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Chronic Obstructive Pulmonary Disease


Chronic Obstructive Pulmonary Disease
Chronic obstructive pulmonary disease (COPD) is characterized by irreversible expiratory airfl w obstruction, hyperinflation mucus hypersecretion and increased work of breathing. COPD encompasses chronic bronchitis and emphysema, which often present together but reflec different underlying processes. Typically, smoking and other risk factors (Fig. 26a) accelerate the normal age-related decline in lung function (Chapter 22), and cause chronic respiratory symptoms interposed with intermittent acute exacerbations, eventually leading to disability and respiratory failure (Chapter 23). Chronic hypoxaemia in COPD can lead to pulmonary hypertension (Chapter 27). Asthma is not classifie as COPD as it is reversible (Chapters 24 and 25).


Diagnosis and pathophysiology
COPD is diagnosed by airfl w obstruction indicated by a reduced FEVl/FVC ratio of less than 0.7, which is irreversible (<l5% increase in FEVl) with bronchodilator or steroid therapy (Fig. 26c; Chapter 20). Restrictive lung disease (e.g. fibrosis should be excluded. Patients with COPD have symptoms of dyspnoea (breathlessness) at rest or on exertion. Many asymptomatic smokers have lung function abnormalities that predate symptoms, which may be prevented by early smoking cessation. Although chronic bronchitis and emphysema most often coexist, they reflec different underlying processes (Fig. 26b) with differing signs and symptoms (Fig. 26d).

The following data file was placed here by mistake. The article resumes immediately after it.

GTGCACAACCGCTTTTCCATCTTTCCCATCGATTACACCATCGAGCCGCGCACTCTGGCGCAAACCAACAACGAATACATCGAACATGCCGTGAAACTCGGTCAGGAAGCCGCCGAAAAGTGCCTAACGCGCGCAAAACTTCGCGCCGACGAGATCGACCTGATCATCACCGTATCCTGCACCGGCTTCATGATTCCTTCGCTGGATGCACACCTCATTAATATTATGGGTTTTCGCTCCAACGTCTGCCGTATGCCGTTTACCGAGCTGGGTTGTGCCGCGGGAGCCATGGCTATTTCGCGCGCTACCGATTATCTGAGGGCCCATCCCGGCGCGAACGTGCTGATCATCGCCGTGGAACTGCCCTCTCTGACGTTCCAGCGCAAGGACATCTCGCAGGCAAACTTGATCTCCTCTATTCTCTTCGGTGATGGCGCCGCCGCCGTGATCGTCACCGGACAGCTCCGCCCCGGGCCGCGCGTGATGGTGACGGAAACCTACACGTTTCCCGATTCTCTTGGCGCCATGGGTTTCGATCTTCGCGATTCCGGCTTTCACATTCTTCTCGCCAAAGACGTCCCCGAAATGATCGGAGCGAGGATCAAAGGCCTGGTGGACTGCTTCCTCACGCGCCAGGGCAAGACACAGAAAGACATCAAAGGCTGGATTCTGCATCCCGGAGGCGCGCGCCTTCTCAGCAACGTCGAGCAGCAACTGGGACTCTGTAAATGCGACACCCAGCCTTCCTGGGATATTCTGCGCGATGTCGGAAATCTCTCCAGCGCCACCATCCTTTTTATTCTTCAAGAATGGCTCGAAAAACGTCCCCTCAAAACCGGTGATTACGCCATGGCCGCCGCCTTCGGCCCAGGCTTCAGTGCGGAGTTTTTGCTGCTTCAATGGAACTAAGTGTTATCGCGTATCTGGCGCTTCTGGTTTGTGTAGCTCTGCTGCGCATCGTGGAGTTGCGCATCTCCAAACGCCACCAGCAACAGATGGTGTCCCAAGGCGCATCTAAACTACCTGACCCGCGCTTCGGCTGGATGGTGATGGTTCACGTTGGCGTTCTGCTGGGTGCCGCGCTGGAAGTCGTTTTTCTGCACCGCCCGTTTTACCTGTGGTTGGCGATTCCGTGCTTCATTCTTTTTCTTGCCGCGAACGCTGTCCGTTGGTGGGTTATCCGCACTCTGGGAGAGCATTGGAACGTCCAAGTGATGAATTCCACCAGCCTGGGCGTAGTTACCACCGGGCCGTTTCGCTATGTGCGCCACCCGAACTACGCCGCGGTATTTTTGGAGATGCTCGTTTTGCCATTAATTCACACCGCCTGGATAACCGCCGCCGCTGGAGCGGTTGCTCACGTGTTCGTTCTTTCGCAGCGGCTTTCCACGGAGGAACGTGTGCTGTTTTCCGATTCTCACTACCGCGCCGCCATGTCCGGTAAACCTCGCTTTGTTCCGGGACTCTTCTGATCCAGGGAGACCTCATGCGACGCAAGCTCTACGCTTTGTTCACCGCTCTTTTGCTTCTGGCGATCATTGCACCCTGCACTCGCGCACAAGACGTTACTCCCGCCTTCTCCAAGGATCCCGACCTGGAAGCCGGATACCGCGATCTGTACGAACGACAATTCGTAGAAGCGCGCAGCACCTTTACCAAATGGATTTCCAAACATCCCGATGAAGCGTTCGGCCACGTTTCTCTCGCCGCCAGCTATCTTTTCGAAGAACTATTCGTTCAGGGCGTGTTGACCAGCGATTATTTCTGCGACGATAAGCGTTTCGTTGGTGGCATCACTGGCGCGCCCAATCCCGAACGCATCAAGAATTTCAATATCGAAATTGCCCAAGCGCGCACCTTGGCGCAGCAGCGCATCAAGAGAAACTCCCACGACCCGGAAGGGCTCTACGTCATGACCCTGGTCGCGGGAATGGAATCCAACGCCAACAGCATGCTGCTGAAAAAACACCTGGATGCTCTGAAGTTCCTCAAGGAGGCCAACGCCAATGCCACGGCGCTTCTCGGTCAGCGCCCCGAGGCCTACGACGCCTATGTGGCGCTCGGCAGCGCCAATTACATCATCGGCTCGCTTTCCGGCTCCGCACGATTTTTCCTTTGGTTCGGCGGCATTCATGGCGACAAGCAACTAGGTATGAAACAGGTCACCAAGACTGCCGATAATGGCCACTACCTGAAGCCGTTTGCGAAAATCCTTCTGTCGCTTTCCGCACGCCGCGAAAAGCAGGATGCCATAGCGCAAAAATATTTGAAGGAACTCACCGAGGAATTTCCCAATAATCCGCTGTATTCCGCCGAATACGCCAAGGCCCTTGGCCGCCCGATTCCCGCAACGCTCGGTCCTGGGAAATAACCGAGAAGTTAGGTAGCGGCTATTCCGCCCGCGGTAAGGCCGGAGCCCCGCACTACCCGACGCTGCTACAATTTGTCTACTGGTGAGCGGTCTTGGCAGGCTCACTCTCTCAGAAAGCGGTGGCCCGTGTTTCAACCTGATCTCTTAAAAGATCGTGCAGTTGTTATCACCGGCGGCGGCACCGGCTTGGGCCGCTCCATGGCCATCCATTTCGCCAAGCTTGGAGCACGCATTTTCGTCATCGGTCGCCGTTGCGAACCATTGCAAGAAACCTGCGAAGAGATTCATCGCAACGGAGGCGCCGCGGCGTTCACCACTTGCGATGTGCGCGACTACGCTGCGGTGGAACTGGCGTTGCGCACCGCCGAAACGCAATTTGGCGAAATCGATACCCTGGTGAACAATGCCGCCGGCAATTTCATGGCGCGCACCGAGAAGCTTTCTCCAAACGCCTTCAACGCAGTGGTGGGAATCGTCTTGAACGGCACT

Chronic Obstructive Pulmonary Disease

Chronic bronchitis is associated with airways obstruction caused by chronic mucosal inflammation, mucous gland hypertrophy and mucus hypersecretion, coupled with bronchospasm (Fig. 26b). It is define by daily morning of cough and excessive mucus production for 3 months in 2 successive years, in the absence of airway tumour, acute/chronic infection or uncontrolled cardiac disease. Most patients have normal total lung capacity (TLC), functional residual capacity (FRC), residual volume (RV), DLco (diffusing capacity) and static lung compliance (Chapter 20). Patients with advanced chronic bron- chitis have reduced respiratory drive and CO2 retention, which is associated with bounding pulse, vasodilatation, confusion, headache, flappin tremor and papilloedema. Hypoxaemia is mostly due to VA/Q mismatch (Fig. 26b; Chapter l4), and leads to polycythaemia (increased red cells) and increased pulmonary artery pressure (pulmonary hypertension) due to hypoxic pulmonary vasoconstriction. The resulting impairment of the right side of the heart function leads to renal f uid retention, raised central venous pressure and peripheral oedema, subsequently leading to cor pulmonale (flui retention/heart failure secondary to lung disease). Pulmonary hypertension is potentiated by extensive capillary loss in late disease. There are no radiographical signs, diagnostic of chronic bronchitis.